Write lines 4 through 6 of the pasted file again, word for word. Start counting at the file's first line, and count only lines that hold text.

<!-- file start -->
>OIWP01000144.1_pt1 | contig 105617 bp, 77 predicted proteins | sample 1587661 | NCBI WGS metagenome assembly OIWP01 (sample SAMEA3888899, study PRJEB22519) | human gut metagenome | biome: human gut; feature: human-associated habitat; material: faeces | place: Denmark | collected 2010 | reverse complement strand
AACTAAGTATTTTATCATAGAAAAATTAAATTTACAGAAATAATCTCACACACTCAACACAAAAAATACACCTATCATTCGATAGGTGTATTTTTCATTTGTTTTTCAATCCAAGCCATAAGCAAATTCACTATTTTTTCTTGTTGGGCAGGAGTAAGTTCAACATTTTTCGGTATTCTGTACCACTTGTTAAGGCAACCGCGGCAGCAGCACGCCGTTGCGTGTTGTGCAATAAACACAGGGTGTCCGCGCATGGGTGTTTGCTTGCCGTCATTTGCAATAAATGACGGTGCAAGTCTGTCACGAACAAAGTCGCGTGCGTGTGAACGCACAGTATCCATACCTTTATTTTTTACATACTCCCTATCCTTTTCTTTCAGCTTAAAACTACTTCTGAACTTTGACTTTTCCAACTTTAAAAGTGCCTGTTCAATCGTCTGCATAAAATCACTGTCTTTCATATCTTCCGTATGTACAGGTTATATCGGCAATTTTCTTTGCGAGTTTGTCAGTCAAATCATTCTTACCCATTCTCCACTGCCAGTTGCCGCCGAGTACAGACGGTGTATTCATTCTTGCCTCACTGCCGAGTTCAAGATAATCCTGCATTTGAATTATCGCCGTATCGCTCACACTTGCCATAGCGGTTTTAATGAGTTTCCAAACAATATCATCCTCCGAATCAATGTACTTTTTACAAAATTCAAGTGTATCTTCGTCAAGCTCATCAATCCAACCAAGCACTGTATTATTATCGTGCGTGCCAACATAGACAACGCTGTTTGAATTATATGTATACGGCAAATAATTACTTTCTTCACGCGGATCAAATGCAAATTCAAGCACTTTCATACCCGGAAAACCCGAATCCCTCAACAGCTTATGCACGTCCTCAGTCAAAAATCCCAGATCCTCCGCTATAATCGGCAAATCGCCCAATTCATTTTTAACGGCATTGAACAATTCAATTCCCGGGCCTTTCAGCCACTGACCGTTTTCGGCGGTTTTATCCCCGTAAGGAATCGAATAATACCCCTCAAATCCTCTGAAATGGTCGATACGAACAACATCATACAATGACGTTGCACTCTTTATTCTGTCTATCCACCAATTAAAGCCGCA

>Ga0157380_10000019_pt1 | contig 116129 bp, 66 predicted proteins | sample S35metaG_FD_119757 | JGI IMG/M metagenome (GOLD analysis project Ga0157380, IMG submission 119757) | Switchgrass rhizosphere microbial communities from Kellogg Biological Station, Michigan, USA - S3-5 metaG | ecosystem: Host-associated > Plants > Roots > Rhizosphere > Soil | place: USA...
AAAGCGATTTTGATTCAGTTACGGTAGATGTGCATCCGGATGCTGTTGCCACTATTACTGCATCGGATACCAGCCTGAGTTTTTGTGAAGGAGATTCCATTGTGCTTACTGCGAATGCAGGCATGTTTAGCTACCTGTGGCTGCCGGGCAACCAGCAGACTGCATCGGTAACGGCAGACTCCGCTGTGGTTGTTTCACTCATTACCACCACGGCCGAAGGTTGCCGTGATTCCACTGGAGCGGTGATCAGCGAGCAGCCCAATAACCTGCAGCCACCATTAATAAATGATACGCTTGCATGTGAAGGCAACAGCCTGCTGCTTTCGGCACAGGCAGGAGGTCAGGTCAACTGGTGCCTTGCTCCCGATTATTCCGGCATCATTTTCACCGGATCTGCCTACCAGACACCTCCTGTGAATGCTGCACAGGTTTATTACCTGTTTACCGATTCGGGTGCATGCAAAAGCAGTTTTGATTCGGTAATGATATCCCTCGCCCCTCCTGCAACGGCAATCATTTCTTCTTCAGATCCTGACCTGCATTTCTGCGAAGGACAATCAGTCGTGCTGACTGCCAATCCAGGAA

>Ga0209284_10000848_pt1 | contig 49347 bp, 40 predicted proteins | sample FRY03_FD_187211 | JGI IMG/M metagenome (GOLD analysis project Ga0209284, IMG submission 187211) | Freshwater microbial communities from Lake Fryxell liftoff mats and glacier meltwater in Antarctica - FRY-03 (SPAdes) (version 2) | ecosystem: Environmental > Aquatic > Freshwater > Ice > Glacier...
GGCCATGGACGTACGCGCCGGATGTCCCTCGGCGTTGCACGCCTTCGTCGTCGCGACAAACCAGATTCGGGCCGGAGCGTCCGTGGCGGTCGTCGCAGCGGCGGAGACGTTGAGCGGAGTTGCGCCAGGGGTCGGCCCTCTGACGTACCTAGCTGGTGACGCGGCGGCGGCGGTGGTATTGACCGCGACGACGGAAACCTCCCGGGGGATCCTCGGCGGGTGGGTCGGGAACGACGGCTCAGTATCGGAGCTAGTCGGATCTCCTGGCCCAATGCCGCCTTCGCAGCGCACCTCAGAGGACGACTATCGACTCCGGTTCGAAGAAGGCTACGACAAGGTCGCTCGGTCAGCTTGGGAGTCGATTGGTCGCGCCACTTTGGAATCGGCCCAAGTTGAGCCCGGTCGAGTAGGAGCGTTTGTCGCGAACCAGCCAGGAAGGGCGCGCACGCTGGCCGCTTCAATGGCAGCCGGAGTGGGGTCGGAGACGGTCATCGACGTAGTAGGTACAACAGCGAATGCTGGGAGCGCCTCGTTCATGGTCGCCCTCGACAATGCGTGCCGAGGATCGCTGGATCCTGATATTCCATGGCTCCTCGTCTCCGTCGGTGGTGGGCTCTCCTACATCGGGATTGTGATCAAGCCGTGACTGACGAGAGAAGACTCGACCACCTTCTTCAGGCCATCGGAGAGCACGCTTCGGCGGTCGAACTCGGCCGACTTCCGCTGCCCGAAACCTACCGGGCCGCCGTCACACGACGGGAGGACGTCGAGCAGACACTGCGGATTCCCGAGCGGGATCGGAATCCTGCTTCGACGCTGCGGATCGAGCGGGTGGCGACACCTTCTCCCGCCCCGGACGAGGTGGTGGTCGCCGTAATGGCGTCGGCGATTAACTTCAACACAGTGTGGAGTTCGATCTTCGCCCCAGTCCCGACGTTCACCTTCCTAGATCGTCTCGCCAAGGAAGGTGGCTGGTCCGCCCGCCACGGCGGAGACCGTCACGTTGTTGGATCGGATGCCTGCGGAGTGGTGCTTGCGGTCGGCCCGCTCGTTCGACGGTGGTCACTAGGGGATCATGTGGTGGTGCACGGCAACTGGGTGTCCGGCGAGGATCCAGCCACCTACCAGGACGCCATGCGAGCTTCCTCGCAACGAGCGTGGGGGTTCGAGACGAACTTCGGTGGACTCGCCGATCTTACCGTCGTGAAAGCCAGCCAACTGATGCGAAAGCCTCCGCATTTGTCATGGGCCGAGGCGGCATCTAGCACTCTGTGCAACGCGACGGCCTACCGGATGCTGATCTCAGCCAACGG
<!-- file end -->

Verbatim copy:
AAAGCGATTTTGATTCAGTTACGGTAGATGTGCATCCGGATGCTGTTGCCACTATTACTGCATCGGATACCAGCCTGAGTTTTTGTGAAGGAGATTCCATTGTGCTTACTGCGAATGCAGGCATGTTTAGCTACCTGTGGCTGCCGGGCAACCAGCAGACTGCATCGGTAACGGCAGACTCCGCTGTGGTTGTTTCACTCATTACCACCACGGCCGAAGGTTGCCGTGATTCCACTGGAGCGGTGATCAGCGAGCAGCCCAATAACCTGCAGCCACCATTAATAAATGATACGCTTGCATGTGAAGGCAACAGCCTGCTGCTTTCGGCACAGGCAGGAGGTCAGGTCAACTGGTGCCTTGCTCCCGATTATTCCGGCATCATTTTCACCGGATCTGCCTACCAGACACCTCCTGTGAATGCTGCACAGGTTTATTACCTGTTTACCGATTCGGGTGCATGCAAAAGCAGTTTTGATTCGGTAATGATATCCCTCGCCCCTCCTGCAACGGCAATCATTTCTTCTTCAGATCCTGACCTGCATTTCTGCGAAGGACAATCAGTCGTGCTGACTGCCAATCCAGGAA

>Ga0209284_10000848_pt1 | contig 49347 bp, 40 predicted proteins | sample FRY03_FD_187211 | JGI IMG/M metagenome (GOLD analysis project Ga0209284, IMG submission 187211) | Freshwater microbial communities from Lake Fryxell liftoff mats and glacier meltwater in Antarctica - FRY-03 (SPAdes) (version 2) | ecosystem: Environmental > Aquatic > Freshwater > Ice > Glacier...
GGCCATGGACGTACGCGCCGGATGTCCCTCGGCGTTGCACGCCTTCGTCGTCGCGACAAACCAGATTCGGGCCGGAGCGTCCGTGGCGGTCGTCGCAGCGGCGGAGACGTTGAGCGGAGTTGCGCCAGGGGTCGGCCCTCTGACGTACCTAGCTGGTGACGCGGCGGCGGCGGTGGTATTGACCGCGACGACGGAAACCTCCCGGGGGATCCTCGGCGGGTGGGTCGGGAACGACGGCTCAGTATCGGAGCTAGTCGGATCTCCTGGCCCAATGCCGCCTTCGCAGCGCACCTCAGAGGACGACTATCGACTCCGGTTCGAAGAAGGCTACGACAAGGTCGCTCGGTCAGCTTGGGAGTCGATTGGTCGCGCCACTTTGGAATCGGCCCAAGTTGAGCCCGGTCGAGTAGGAGCGTTTGTCGCGAACCAGCCAGGAAGGGCGCGCACGCTGGCCGCTTCAATGGCAGCCGGAGTGGGGTCGGAGACGGTCATCGACGTAGTAGGTACAACAGCGAATGCTGGGAGCGCCTCGTTCATGGTCGCCCTCGACAATGCGTGCCGAGGATCGCTGGATCCTGATATTCCATGGCTCCTCGTCTCCGTCGGTGGTGGGCTCTCCTACATCGGGATTGTGATCAAGCCGTGACTGACGAGAGAAGACTCGACCACCTTCTTCAGGCCATCGGAGAGCACGCTTCGGCGGTCGAACTCGGCCGACTTCCGCTGCCCGAAACCTACCGGGCCGCCGTCACACGACGGGAGGACGTCGAGCAGACACTGCGGATTCCCGAGCGGGATCGGAATCCTGCTTCGACGCTGCGGATCGAGCGGGTGGCGACACCTTCTCCCGCCCCGGACGAGGTGGTGGTCGCCGTAATGGCGTCGGCGATTAACTTCAACACAGTGTGGAGTTCGATCTTCGCCCCAGTCCCGACGTTCACCTTCCTAGATCGTCTCGCCAAGGAAGGTGGCTGGTCCGCCCGCCACGGCGGAGACCGTCACGTTGTTGGATCGGATGCCTGCGGAGTGGTGCTTGCGGTCGGCCCGCTCGTTCGACGGTGGTCACTAGGGGATCATGTGGTGGTGCACGGCAACTGGGTGTCCGGCGAGGATCCAGCCACCTACCAGGACGCCATGCGAGCTTCCTCGCAACGAGCGTGGGGGTTCGAGACGAACTTCGGTGGACTCGCCGATCTTACCGTCGTGAAAGCCAGCCAACTGATGCGAAAGCCTCCGCATTTGTCATGGGCCGAGGCGGCATCTAGCACTCTGTGCAACGCGACGGCCTACCGGATGCTGATCTCAGCCAACGG